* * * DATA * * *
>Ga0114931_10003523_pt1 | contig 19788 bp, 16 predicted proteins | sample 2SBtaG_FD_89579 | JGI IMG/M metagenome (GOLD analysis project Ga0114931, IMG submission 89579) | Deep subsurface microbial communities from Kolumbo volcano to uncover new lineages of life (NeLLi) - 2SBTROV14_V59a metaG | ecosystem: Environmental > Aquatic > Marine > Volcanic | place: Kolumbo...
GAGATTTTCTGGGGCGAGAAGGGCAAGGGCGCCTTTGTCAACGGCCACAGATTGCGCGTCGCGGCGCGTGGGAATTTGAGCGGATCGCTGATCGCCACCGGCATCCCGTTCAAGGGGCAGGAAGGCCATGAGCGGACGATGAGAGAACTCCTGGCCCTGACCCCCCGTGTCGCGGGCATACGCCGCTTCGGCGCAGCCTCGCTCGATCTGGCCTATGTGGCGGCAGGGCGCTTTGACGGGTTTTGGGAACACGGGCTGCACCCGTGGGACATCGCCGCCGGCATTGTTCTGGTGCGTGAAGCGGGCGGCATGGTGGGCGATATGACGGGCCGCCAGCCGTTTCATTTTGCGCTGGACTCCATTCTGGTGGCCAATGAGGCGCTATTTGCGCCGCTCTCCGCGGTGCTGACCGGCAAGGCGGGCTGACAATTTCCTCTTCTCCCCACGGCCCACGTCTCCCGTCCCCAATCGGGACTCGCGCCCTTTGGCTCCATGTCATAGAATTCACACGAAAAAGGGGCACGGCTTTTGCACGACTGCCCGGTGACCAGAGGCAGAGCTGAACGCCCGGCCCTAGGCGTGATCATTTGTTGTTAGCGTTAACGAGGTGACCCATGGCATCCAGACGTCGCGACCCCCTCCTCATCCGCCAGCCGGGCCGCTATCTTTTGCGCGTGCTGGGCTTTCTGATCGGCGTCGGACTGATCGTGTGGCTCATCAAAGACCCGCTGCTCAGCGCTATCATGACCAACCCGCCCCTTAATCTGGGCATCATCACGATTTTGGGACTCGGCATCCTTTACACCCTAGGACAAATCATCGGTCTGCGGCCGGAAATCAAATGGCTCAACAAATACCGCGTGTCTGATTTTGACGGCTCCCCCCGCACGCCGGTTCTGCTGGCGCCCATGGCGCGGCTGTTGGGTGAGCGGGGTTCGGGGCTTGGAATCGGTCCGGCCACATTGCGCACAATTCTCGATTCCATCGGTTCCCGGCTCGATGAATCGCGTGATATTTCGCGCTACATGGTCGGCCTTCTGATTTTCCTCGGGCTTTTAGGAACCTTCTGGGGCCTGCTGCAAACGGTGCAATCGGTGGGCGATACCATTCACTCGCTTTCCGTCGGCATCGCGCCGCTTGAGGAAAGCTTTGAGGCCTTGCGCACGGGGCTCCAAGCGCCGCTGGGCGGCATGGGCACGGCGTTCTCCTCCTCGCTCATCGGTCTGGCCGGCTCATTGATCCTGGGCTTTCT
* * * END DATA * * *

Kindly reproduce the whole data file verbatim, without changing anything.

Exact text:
>Ga0114931_10003523_pt1 | contig 19788 bp, 16 predicted proteins | sample 2SBtaG_FD_89579 | JGI IMG/M metagenome (GOLD analysis project Ga0114931, IMG submission 89579) | Deep subsurface microbial communities from Kolumbo volcano to uncover new lineages of life (NeLLi) - 2SBTROV14_V59a metaG | ecosystem: Environmental > Aquatic > Marine > Volcanic | place: Kolumbo...
GAGATTTTCTGGGGCGAGAAGGGCAAGGGCGCCTTTGTCAACGGCCACAGATTGCGCGTCGCGGCGCGTGGGAATTTGAGCGGATCGCTGATCGCCACCGGCATCCCGTTCAAGGGGCAGGAAGGCCATGAGCGGACGATGAGAGAACTCCTGGCCCTGACCCCCCGTGTCGCGGGCATACGCCGCTTCGGCGCAGCCTCGCTCGATCTGGCCTATGTGGCGGCAGGGCGCTTTGACGGGTTTTGGGAACACGGGCTGCACCCGTGGGACATCGCCGCCGGCATTGTTCTGGTGCGTGAAGCGGGCGGCATGGTGGGCGATATGACGGGCCGCCAGCCGTTTCATTTTGCGCTGGACTCCATTCTGGTGGCCAATGAGGCGCTATTTGCGCCGCTCTCCGCGGTGCTGACCGGCAAGGCGGGCTGACAATTTCCTCTTCTCCCCACGGCCCACGTCTCCCGTCCCCAATCGGGACTCGCGCCCTTTGGCTCCATGTCATAGAATTCACACGAAAAAGGGGCACGGCTTTTGCACGACTGCCCGGTGACCAGAGGCAGAGCTGAACGCCCGGCCCTAGGCGTGATCATTTGTTGTTAGCGTTAACGAGGTGACCCATGGCATCCAGACGTCGCGACCCCCTCCTCATCCGCCAGCCGGGCCGCTATCTTTTGCGCGTGCTGGGCTTTCTGATCGGCGTCGGACTGATCGTGTGGCTCATCAAAGACCCGCTGCTCAGCGCTATCATGACCAACCCGCCCCTTAATCTGGGCATCATCACGATTTTGGGACTCGGCATCCTTTACACCCTAGGACAAATCATCGGTCTGCGGCCGGAAATCAAATGGCTCAACAAATACCGCGTGTCTGATTTTGACGGCTCCCCCCGCACGCCGGTTCTGCTGGCGCCCATGGCGCGGCTGTTGGGTGAGCGGGGTTCGGGGCTTGGAATCGGTCCGGCCACATTGCGCACAATTCTCGATTCCATCGGTTCCCGGCTCGATGAATCGCGTGATATTTCGCGCTACATGGTCGGCCTTCTGATTTTCCTCGGGCTTTTAGGAACCTTCTGGGGCCTGCTGCAAACGGTGCAATCGGTGGGCGATACCATTCACTCGCTTTCCGTCGGCATCGCGCCGCTTGAGGAAAGCTTTGAGGCCTTGCGCACGGGGCTCCAAGCGCCGCTGGGCGGCATGGGCACGGCGTTCTCCTCCTCGCTCATCGGTCTGGCCGGCTCATTGATCCTGGGCTTTCT